The St. Peters Board of Aldermen unanimously approved a resolution on Oct. 22 asking the U.S. Congress to allow cities to set local speed limits for trains carrying hazardous waste and other dangerous freight.
The possibility that someday hazardous materials from the West Lake Landfill in north St. Louis County might be shipped by rail through the city has spurred the request.
The resolution will be sent on to the area’s congressional and legislative delegations and local city and county officials.
Alderman Rocky Reitmeyer (Ward 1) first brought the resolution before the board at its July 23 work session, saying he was worried about speeding trains traveling through the city. At the Oct. 22 work session, he also said he was worried about trains carrying hazardous waste through the city.
In recent months, issues involving the West Lake Landfill have resulted in St. Louis County residents asking that the radioactive wastes be removed and shipped to a federal storage location. If there is a decision to decontaminate the site, Reitmeyer said, the material might be removed by rail.
“I’m just totally worried about it,” he said. “I’m asking when they [trains] are going through the cities to slow down just to keep it from any kind of problems these trains might have. I’d hate to see something jump off the tracks and come into our backyards and be a hazard in our area.”
A clause in the resolution states that the lack of local control poses a serious threat to local residents while “a slower rate of speed could save lives and prevent train accidents throughout the county.”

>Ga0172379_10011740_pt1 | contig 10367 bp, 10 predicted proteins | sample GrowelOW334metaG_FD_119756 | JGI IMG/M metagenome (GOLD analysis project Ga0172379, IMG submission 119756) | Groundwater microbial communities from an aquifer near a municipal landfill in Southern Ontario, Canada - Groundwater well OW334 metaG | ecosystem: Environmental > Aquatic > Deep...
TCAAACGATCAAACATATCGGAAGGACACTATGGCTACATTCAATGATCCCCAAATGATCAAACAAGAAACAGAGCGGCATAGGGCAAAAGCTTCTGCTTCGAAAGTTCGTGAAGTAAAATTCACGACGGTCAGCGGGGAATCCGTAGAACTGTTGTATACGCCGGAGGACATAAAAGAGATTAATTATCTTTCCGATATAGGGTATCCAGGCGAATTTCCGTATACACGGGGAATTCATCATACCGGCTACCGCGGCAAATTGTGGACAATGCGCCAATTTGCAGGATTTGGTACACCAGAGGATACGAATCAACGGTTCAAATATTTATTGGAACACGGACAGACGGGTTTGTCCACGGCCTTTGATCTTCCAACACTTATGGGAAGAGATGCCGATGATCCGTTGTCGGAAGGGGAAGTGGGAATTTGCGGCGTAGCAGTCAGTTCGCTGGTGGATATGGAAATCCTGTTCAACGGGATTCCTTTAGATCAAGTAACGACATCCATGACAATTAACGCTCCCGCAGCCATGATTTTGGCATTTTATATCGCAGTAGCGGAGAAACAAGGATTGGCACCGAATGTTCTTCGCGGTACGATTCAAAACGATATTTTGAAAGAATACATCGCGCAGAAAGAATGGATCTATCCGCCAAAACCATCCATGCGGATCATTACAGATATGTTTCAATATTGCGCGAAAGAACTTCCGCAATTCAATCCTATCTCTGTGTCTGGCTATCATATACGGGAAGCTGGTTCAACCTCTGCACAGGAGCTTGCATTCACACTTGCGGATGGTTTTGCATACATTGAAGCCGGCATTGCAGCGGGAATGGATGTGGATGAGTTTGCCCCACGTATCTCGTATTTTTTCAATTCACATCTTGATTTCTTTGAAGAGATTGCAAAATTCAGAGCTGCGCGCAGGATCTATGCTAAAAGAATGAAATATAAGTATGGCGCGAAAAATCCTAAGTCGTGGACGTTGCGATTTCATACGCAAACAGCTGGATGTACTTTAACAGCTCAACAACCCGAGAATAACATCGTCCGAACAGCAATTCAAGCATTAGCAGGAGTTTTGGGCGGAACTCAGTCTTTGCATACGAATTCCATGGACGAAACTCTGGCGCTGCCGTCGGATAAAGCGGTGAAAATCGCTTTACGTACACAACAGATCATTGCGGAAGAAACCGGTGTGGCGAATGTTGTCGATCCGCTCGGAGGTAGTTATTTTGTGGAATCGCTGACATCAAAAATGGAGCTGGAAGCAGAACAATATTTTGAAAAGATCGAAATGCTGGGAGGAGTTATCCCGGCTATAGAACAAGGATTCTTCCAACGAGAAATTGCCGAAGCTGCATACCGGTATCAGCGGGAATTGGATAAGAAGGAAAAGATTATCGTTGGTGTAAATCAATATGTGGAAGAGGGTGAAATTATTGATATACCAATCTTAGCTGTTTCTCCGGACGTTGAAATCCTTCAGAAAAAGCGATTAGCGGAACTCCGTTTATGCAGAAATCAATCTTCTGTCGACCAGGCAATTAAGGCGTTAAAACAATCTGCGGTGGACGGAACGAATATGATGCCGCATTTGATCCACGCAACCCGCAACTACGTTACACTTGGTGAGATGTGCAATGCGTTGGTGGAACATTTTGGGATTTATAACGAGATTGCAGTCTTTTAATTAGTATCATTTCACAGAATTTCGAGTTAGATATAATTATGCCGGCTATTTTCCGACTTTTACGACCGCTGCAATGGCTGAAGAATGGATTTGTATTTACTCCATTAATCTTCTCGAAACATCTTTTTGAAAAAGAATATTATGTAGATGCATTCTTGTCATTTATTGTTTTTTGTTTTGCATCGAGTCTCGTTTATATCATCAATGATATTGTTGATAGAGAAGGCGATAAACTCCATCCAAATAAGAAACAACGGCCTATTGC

Alderman Jerry Hollingsworth (Ward 2) commended Reitmeyer for offering the resolution.
“I think it’s a great idea,” Hollingsworth said. But he also noted that current efforts by Congress to enact legislation to regulate train speeds already face strong opposition from the rail industry.
The resolution first came before the board in July. But the board did not take action at that time to allow Reitmeyer to discuss the issue with the St. Charles County Municipal League and the Missouri Municipal League.
Reitmeyer said that over the last several months, he has received support from local and state municipal league officials. He noted that, in general, local officials don’t know how fast trains are going and what they are carrying when they go through the city. He said he’s also concerned about the condition of rail cars.
In 1996, the board had adopted a similar resolution regulating train speeds. Since then, Reitmeyer said speeds appear to have increased.The city has three railroad crossings along its northern boundary.
Rail speed limits in the United States are regulated by the Federal Railroad Administration and railroads implement their own speed limits.
The resolution notes that the Norfolk Southern Railroad, whose lines run through the city, routinely inspects track and railroad crossings two times per week. But if a train is traveling at 55 mph, it takes about 1.5 miles for it to be able to stop, Reitmeyer said.